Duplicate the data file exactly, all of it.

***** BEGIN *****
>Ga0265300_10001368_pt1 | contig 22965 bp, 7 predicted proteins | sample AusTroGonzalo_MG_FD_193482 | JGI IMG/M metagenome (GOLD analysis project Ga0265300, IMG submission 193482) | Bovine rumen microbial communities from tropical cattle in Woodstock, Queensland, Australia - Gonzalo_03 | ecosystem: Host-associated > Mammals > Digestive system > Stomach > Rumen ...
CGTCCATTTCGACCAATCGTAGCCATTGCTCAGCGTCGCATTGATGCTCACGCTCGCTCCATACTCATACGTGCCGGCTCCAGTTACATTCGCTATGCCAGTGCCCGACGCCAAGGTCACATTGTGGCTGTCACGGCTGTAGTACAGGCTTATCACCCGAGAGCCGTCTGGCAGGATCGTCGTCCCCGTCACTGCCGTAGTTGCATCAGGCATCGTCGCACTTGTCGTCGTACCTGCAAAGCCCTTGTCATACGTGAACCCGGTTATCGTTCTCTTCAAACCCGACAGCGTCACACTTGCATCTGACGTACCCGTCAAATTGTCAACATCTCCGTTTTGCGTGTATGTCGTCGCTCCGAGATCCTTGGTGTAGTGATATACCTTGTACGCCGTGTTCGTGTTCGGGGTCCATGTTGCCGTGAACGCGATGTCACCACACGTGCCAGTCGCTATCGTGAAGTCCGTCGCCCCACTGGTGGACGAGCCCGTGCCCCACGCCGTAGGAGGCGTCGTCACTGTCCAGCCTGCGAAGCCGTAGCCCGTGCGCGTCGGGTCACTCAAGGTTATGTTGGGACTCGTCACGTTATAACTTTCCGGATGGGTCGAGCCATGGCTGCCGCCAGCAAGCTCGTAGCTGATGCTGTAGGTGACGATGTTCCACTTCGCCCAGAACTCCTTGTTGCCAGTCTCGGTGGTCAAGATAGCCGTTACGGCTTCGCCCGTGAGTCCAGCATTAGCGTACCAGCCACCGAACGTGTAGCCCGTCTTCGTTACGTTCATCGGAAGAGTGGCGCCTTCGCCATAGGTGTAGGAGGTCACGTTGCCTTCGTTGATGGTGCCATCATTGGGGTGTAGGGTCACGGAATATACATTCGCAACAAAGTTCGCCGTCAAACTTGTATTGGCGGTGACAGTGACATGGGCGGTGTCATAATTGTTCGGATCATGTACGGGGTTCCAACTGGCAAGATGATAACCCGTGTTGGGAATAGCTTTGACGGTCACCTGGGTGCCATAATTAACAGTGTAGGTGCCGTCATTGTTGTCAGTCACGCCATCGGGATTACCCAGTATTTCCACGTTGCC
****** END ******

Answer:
>Ga0265300_10001368_pt1 | contig 22965 bp, 7 predicted proteins | sample AusTroGonzalo_MG_FD_193482 | JGI IMG/M metagenome (GOLD analysis project Ga0265300, IMG submission 193482) | Bovine rumen microbial communities from tropical cattle in Woodstock, Queensland, Australia - Gonzalo_03 | ecosystem: Host-associated > Mammals > Digestive system > Stomach > Rumen ...
CGTCCATTTCGACCAATCGTAGCCATTGCTCAGCGTCGCATTGATGCTCACGCTCGCTCCATACTCATACGTGCCGGCTCCAGTTACATTCGCTATGCCAGTGCCCGACGCCAAGGTCACATTGTGGCTGTCACGGCTGTAGTACAGGCTTATCACCCGAGAGCCGTCTGGCAGGATCGTCGTCCCCGTCACTGCCGTAGTTGCATCAGGCATCGTCGCACTTGTCGTCGTACCTGCAAAGCCCTTGTCATACGTGAACCCGGTTATCGTTCTCTTCAAACCCGACAGCGTCACACTTGCATCTGACGTACCCGTCAAATTGTCAACATCTCCGTTTTGCGTGTATGTCGTCGCTCCGAGATCCTTGGTGTAGTGATATACCTTGTACGCCGTGTTCGTGTTCGGGGTCCATGTTGCCGTGAACGCGATGTCACCACACGTGCCAGTCGCTATCGTGAAGTCCGTCGCCCCACTGGTGGACGAGCCCGTGCCCCACGCCGTAGGAGGCGTCGTCACTGTCCAGCCTGCGAAGCCGTAGCCCGTGCGCGTCGGGTCACTCAAGGTTATGTTGGGACTCGTCACGTTATAACTTTCCGGATGGGTCGAGCCATGGCTGCCGCCAGCAAGCTCGTAGCTGATGCTGTAGGTGACGATGTTCCACTTCGCCCAGAACTCCTTGTTGCCAGTCTCGGTGGTCAAGATAGCCGTTACGGCTTCGCCCGTGAGTCCAGCATTAGCGTACCAGCCACCGAACGTGTAGCCCGTCTTCGTTACGTTCATCGGAAGAGTGGCGCCTTCGCCATAGGTGTAGGAGGTCACGTTGCCTTCGTTGATGGTGCCATCATTGGGGTGTAGGGTCACGGAATATACATTCGCAACAAAGTTCGCCGTCAAACTTGTATTGGCGGTGACAGTGACATGGGCGGTGTCATAATTGTTCGGATCATGTACGGGGTTCCAACTGGCAAGATGATAACCCGTGTTGGGAATAGCTTTGACGGTCACCTGGGTGCCATAATTAACAGTGTAGGTGCCGTCATTGTTGTCAGTCACGCCATCGGGATTACCCAGTATTTCCACGTTGCC